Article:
Today, April 23rd is St George’s Day. It’s the same date every year but does anybody notice? For many English people, it’s easier to name the date of Ireland’s patron saint day than it is Englands.
We thought it would be interesting to compare the interest in each of the patron saint days in the UK and Ireland and separate this by the country they represent. We used our planning tool aipaware to find out more.
aipaware, allows us to measure interest and awareness in topics. Using media, search, social and economic data we can compare topics, brands, interests, news stories as well as political support by demographic and geo-locations. In fact, we can measure and compare pretty much anything. The tool gives us an interest & awareness index. For our clients, we use this data to inform our media planning and buying strategies identifying the right areas to target, alongside the media mix that will make the biggest impact.
The Irish care more about St Patrick than the English do for St George. And so do the English.
That graph above shows us the in-country interest for each patron saint day. The Irish (in Ireland) are 2.5 times more likely to be interested in St Patrick’s Day than the English (in England) are in St George’s.
The Welsh too are more interested with people just over 2x more likely to care. Whilst in Scotland, St Andrew’s day is still more popular than St George’s, but not to the levels we see in Ireland and Wales (only a 21% uplift).
In fact, if we use the tool to look at the interest of St Patrick’s day within England itself, it is still higher than St Georges Day!
Whilst it is a bit of a leap to extend this difference to a country’s feeling of national pride, you can see from the data how important their national days are to Ireland and Wales. In England and Scotland, far less significance is placed on these events
So has it always been like this?
Awareness and interest aren’t fixed, they evolve over time. We use aipaware to monitor these changes. In marketing, this can be a very effective tool to measure the impact of an advertising campaign.
But we can also use Google Trends to see how search behaviour is changing.
St Patrick’s Day has been pretty static in recent years with small fluctuations but according to Google Trends, search peaked to a far lower level in 2019 than in previous years.
In Wales though, momentum is building behind St David’s Day. Interest has been increasing year-on-year, with search queries rising 25% from 2018 to 2019. Perhaps Wales’ dominant performance at the 6 Nations (and Irelands disappointment) might have something to do with it. Particularly as they were able to beat Ireland to victory on St Patrick’s weekend.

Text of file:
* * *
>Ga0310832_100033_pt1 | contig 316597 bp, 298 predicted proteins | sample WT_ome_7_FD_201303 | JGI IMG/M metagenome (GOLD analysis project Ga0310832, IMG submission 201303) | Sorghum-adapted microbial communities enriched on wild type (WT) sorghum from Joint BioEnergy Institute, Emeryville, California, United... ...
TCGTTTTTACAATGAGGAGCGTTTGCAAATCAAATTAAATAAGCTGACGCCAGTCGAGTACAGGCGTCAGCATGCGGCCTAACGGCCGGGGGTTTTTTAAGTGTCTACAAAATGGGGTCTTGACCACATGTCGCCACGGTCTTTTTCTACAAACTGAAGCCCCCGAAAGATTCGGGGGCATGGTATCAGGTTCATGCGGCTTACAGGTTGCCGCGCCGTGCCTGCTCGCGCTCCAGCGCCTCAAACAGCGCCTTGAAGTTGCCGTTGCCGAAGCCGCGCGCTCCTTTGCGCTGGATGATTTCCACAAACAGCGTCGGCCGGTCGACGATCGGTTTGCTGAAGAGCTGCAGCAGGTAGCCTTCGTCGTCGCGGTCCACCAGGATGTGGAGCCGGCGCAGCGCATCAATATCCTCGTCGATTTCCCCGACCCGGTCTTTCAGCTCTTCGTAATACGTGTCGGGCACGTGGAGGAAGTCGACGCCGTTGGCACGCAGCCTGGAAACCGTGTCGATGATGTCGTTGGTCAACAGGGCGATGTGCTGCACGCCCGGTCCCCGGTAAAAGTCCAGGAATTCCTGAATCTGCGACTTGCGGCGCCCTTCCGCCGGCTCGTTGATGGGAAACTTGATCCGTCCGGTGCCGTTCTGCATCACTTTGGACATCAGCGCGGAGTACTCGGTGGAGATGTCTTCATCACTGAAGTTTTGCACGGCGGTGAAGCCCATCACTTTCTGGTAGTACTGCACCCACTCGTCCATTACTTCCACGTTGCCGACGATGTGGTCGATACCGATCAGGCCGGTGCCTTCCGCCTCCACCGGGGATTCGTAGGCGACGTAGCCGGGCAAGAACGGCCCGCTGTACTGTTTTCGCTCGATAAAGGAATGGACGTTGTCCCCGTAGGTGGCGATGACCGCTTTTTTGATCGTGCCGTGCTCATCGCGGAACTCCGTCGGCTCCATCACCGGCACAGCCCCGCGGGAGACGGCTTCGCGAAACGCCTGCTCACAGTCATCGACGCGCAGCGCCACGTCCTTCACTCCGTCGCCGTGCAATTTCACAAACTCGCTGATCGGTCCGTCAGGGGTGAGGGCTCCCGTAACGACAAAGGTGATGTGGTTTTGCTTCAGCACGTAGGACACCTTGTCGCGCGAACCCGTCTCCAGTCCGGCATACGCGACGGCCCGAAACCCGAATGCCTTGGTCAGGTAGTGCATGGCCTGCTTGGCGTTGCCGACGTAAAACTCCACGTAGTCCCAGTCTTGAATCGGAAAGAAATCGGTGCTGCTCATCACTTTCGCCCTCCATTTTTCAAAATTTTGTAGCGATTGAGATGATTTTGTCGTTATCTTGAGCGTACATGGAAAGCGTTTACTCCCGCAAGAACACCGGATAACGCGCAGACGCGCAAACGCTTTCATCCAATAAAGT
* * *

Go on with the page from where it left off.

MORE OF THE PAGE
If this trend continues perhaps we could see St David’s day overtake St Patrick’s Day as the most popular patron saint day in UK & Ireland as soon as 2020. Welsh pride is on the rise.
Search queries are also increasing in Scotland with demand peaking in 2018 when looking back over the last 5 years.
So what about in England and St George’s day? Well, the trend is far more inconsistent with the last peak in 2015. If anything, you could argue the trend is declining.
So is it okay to celebrate St George’s Day? What is causing the English to refrain from embracing their patron saint day? Perhaps it is because the day itself isn’t a bank holiday or that for many the English flag has unfortunate connotations.
Either way, it remains to be seen how 2019 will play out and whether today will be celebrated as vehemently as it would be by the Irish, the Welsh and the Scots but from all of us here at aip we’d like to wish you a very happy St George’s day nonetheless.
aipaware combines multiple data sources to present an accurate view of a communities interest and awareness in a subject. For our clients, we use this data to more effectively plan media campaigns and understand the true impact they have on our target audiences.
If you would like to find out how we can unlock insights for your brand, or something just for something you are interested in, get in touch.